This is the closest I get to making visual art these days, arranging rocks from the ever-growing pile on the deck. My husband and daughter are arrowhead hunters and rock collectors. We have rocks in the garden beds, in pails, in pockets, on the front porch, in the stroller, on dressers and bookcases, on the fireplace mantle, in the washer and the dryer. They are always bringing the beach home with them.
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I’m pretty good at painting tiny details. It feels meditative and relaxing. I made this today for my beach-combing, rock-collecting valentine.
The design I painted here is an inexact copy of the artist and illustrator Phoebe Wahl‘s 2016 valentine. I adore her work! Phoebe just won the Ezra Jack Keats book award and I can’t wait to get her new book Sonya’s Chickens.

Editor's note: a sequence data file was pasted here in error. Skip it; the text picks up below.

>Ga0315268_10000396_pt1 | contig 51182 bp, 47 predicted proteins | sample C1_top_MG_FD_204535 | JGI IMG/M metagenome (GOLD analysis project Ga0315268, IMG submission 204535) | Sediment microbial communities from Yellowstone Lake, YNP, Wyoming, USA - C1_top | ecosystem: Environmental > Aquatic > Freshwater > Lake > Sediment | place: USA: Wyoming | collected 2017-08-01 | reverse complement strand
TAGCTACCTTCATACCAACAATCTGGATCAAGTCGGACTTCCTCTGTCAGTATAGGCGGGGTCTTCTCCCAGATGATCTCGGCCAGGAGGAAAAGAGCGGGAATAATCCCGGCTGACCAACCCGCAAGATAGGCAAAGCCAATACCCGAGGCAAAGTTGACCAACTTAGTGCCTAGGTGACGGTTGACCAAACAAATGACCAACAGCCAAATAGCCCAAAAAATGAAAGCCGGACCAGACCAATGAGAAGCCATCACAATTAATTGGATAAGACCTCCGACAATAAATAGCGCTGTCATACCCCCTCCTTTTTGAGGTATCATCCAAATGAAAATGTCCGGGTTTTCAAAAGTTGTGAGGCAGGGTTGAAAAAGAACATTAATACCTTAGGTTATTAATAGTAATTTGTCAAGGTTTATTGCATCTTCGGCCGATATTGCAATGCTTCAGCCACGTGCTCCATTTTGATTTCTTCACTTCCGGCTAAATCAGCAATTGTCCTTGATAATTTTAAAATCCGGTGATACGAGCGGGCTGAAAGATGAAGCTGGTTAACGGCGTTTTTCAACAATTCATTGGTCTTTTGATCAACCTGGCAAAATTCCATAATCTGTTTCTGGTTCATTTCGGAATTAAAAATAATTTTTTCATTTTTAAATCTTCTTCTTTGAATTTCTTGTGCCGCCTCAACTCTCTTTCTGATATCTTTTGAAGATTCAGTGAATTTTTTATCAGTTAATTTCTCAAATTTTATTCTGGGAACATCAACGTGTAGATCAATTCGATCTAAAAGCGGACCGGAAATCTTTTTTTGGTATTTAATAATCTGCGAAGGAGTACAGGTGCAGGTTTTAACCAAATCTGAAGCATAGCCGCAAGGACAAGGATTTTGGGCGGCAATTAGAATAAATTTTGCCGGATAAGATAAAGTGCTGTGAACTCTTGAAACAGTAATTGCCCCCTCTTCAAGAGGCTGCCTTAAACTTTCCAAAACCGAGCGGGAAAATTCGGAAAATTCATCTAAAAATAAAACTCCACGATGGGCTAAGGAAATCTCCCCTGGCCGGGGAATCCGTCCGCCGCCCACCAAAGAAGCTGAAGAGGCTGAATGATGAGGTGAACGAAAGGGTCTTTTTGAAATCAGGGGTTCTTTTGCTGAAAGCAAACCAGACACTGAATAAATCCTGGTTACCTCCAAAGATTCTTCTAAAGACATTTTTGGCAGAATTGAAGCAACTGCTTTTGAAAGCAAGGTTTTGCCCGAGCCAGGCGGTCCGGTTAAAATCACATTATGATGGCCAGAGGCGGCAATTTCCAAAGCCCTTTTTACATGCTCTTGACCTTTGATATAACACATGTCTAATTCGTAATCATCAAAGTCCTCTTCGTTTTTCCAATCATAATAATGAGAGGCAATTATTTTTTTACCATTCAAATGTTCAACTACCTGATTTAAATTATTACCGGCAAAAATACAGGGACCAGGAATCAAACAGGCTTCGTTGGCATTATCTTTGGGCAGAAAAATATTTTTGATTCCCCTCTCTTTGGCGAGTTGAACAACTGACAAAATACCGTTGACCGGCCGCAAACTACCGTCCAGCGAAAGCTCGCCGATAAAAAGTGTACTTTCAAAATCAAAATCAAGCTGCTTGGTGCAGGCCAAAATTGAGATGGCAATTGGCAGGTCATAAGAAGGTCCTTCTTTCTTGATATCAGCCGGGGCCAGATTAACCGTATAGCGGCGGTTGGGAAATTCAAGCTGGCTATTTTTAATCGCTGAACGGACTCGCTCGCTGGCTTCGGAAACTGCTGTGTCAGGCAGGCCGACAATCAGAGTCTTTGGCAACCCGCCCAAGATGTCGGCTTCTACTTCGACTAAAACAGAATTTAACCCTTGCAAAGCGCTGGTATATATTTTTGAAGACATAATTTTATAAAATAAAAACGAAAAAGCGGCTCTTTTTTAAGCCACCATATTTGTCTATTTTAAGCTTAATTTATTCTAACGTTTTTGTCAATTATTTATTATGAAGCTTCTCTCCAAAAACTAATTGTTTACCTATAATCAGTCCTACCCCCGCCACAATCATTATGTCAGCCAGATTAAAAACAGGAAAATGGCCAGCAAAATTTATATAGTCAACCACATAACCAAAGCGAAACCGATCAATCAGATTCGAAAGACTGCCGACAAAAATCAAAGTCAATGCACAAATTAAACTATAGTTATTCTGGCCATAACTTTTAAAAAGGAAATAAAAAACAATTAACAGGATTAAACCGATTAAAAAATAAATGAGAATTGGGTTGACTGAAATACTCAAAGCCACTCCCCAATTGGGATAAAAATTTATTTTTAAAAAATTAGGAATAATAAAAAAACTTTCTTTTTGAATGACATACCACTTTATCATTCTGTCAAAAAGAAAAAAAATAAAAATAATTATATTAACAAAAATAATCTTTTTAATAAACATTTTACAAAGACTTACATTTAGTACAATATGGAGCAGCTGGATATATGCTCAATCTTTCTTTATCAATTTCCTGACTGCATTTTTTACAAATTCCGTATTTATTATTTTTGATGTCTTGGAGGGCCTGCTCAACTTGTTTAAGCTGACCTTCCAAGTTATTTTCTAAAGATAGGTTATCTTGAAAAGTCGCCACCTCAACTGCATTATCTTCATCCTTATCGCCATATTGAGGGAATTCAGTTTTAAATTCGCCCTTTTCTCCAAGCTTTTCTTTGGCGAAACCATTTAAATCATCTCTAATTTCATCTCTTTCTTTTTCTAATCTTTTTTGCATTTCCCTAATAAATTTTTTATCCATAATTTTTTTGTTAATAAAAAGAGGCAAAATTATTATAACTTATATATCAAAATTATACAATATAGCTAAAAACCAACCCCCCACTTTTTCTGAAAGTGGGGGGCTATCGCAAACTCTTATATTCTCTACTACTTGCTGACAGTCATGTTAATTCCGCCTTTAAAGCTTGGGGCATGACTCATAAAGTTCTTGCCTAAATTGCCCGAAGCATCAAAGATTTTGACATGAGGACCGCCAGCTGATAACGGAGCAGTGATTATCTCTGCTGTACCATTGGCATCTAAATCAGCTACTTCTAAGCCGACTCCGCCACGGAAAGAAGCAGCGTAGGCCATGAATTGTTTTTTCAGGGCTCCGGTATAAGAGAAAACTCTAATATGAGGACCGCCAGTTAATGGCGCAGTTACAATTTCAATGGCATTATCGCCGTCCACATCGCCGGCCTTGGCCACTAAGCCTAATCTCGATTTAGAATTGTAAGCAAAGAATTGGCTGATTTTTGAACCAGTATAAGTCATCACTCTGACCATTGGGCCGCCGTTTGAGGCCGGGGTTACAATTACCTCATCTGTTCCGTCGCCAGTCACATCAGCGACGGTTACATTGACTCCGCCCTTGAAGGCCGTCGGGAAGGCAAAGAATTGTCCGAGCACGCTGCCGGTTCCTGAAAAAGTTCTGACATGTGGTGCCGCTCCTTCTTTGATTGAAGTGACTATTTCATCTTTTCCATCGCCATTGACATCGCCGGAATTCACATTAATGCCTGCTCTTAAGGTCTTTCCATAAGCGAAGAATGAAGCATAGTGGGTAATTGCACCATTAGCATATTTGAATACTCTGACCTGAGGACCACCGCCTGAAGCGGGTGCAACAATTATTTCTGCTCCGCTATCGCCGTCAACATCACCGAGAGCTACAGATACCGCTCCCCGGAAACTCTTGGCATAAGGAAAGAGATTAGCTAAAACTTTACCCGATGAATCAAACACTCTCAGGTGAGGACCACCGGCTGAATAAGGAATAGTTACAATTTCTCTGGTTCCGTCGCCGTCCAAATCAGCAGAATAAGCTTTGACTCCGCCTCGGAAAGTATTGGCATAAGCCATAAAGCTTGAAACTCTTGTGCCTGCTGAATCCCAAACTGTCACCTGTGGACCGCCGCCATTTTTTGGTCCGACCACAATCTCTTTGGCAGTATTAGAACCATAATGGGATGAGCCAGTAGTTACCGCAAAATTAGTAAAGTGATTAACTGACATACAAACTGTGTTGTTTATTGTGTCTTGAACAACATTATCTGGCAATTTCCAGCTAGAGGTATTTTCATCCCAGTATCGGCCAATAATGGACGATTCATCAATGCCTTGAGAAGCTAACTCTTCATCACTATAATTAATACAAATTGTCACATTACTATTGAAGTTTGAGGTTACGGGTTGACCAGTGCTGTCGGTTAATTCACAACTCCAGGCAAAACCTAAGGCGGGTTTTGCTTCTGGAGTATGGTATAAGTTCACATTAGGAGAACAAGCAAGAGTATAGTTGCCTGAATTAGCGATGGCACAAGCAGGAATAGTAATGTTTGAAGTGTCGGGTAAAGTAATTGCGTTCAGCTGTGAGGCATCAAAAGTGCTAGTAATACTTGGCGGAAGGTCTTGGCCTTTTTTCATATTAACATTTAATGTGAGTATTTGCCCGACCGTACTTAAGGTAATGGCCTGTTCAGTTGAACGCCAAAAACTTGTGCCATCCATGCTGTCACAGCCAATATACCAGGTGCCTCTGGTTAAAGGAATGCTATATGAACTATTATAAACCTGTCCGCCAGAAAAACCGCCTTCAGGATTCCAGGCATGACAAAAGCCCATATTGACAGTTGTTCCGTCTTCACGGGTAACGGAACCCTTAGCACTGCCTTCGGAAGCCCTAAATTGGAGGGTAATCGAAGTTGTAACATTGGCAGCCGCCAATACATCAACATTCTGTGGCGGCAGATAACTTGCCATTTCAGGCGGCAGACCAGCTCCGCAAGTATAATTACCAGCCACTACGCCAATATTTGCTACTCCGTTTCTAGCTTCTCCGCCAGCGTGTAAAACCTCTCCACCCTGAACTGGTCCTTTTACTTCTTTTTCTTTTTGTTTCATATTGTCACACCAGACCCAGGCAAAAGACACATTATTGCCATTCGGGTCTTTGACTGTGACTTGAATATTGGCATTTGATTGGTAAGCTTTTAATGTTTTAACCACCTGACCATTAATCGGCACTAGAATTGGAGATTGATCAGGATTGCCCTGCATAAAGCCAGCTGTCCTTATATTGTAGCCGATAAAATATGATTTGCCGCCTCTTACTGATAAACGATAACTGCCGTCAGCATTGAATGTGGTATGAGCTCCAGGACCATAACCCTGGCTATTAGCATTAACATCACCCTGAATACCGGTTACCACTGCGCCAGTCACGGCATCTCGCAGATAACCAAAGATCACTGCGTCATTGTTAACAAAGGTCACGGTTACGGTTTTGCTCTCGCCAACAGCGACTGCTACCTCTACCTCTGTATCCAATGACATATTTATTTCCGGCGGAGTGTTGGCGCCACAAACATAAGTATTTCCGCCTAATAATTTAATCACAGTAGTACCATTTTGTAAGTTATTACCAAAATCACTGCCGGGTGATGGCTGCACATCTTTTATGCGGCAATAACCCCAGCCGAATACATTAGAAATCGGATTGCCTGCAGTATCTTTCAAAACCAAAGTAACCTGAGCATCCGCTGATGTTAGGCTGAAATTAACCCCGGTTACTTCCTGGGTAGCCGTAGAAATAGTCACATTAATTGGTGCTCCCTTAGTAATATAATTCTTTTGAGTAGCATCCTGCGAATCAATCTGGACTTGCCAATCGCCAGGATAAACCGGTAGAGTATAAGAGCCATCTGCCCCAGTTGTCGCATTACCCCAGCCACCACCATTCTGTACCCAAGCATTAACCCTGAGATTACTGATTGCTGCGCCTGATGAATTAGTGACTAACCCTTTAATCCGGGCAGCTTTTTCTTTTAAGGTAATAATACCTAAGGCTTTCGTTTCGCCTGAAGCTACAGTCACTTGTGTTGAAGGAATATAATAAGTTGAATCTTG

Since I’m emphasizing scale, perhaps this photo makes more sense.
I grew up next to a salt marsh. Tall grass and cattails, a muddy bottom estuary that filled and receded with the tide, meandering toward the town harbor. Low tide on summer nights, the breeze kicks up briny and strong. Good salt air. That is the smell of home.
As a girl I’d play behind the neighbor’s house, where the woods met the edge of the marsh. The trees made a canopy, dappled sunlight falling on a shallow pool of water surrounded by skunk cabbage and rocks. A small wood plank stretched between rocks allowing passage over the water. I’d hop from rock to rock, balance across the plank, poke the mud with a long stick, and make up stories out loud. I didn’t like to share that place. I preferred to be there alone, dreaming my words out loud to myself, Sarah, Queen of the Skunk Cabbage.